How to Prepare Chicken and Rice for Dogs
Homemade chicken and rice is a bland food source often recommended by veterinarians to help dogs recover from diarrhea and/or vomiting. It is an easily digestible low-fat, single-protein, and single-carbohydrate source diet recommended especially for cases of gastrointestinal upset. This protein and starch combination can also stimulate appetite when a dog is ill or recovering from surgery. While it's not recommended for long-term use, cooked chicken and white rice has enough nutritional properties to put your dog back on the road to wellness.
Preparing to Cook
1. Purchase the best quality chicken you can afford to limit your dog's exposure to toxins.
Boneless chicken breasts are the easiest option because you will not have to remove fat or bones from the chicken.
- Look for chicken that is raised without hormones if possible.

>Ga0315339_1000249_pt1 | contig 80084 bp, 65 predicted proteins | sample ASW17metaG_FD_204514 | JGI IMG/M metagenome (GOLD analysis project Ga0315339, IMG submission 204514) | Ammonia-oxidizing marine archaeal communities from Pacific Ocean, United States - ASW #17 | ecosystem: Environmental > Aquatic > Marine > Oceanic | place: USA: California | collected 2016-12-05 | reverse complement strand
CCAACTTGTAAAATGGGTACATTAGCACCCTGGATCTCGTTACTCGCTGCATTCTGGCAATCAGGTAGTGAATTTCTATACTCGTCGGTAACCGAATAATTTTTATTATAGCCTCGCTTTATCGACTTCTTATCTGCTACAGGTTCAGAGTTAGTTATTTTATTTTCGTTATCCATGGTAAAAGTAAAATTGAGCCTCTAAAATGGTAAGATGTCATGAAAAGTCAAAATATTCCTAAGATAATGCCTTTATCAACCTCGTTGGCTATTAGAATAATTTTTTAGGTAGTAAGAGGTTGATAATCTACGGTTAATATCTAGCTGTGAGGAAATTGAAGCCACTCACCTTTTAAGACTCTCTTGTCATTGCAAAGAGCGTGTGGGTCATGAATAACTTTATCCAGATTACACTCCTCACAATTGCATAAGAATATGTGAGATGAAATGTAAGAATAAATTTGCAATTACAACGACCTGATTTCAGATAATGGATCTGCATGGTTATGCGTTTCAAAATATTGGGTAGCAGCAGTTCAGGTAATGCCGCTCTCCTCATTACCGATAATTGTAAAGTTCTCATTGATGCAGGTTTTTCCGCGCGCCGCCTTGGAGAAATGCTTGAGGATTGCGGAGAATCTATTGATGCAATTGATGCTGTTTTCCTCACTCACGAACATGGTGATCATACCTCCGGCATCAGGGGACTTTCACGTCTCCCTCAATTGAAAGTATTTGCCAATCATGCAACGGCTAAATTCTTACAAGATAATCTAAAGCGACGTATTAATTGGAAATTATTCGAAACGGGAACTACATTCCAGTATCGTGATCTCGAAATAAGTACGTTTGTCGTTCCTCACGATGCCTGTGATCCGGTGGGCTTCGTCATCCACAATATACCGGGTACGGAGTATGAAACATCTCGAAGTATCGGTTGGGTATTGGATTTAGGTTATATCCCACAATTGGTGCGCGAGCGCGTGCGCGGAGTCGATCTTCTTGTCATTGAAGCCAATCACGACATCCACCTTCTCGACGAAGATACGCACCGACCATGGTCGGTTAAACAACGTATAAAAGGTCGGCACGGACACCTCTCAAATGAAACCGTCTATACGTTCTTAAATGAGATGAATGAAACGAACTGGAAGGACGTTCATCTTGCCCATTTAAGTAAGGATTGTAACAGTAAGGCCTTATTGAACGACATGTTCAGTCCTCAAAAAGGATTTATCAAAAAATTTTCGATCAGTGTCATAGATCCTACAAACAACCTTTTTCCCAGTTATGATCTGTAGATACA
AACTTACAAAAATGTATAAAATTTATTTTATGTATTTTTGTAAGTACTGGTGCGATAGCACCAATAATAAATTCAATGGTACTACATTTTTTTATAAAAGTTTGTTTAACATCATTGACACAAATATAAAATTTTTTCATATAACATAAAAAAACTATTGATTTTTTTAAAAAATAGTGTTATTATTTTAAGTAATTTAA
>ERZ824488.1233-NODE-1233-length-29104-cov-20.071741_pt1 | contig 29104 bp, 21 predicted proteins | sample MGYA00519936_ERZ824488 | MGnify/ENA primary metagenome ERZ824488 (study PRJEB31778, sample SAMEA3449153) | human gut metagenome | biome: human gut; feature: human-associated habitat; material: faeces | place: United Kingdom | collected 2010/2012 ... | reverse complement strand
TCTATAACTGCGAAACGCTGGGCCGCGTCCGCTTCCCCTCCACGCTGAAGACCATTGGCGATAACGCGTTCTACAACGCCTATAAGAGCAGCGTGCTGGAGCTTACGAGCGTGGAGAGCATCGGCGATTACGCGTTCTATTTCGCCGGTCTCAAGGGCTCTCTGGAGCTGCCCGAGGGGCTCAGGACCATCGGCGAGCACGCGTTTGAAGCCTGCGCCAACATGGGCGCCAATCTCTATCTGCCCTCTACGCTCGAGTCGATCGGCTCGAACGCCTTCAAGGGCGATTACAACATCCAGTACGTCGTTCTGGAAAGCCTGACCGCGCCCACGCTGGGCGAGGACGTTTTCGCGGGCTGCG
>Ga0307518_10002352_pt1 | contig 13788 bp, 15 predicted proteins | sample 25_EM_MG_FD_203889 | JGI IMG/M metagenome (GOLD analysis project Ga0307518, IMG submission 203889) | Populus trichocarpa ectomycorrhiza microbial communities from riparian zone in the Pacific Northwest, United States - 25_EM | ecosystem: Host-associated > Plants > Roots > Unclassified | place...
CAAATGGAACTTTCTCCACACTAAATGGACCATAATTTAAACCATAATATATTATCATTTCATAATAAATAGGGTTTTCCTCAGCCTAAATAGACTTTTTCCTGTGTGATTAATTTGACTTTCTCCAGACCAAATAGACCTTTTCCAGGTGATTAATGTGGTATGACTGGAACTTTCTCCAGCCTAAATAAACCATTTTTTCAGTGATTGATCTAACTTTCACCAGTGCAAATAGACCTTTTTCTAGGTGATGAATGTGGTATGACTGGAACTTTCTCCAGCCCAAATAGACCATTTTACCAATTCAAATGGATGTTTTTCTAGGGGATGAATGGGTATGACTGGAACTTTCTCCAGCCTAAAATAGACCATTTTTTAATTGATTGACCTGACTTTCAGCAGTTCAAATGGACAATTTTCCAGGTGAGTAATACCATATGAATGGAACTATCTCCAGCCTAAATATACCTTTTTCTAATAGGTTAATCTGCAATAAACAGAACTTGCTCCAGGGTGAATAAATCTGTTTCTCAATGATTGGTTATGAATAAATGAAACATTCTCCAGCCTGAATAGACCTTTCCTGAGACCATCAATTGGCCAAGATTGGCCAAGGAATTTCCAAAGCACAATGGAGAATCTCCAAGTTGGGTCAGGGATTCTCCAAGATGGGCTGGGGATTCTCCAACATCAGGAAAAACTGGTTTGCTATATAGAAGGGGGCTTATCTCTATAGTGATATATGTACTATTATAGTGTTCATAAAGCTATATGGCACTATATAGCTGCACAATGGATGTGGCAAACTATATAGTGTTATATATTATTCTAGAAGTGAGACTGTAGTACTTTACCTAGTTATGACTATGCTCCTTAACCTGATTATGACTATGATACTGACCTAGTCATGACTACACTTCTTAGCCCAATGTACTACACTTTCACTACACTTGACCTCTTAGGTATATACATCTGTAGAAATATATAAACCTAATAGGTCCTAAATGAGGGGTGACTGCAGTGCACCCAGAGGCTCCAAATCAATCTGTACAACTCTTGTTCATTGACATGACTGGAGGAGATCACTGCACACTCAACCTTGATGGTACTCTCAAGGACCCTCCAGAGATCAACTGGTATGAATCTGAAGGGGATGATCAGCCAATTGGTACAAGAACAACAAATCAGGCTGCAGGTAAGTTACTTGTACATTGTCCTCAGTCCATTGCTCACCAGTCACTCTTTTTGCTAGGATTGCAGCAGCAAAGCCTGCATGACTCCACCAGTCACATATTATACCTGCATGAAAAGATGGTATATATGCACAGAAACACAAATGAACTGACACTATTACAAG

2. Buy a package of short or long grain white rice.
Avoid quick-cooking rice for this dog food recipe, since this product has lower nutritional value than its long-cooking counterpart.
- Brown rice may be used, but it must be cooked longer so that it is fully cooked and soft enough to avoid irritating the dog’s stomach or intestine.
- Some sources may say to avoid brown rice because it has too much fiber, but this is a myth. Fiber helps promote and regulate normal bowel function. Veterinary nutritionists believe that fiber shortens intestinal transit rate in dogs with slow transit time and prolongs the rate in dogs with rapid transit time (in other words, it makes constipated dogs poop, but firms the stool in dogs with diarrhea).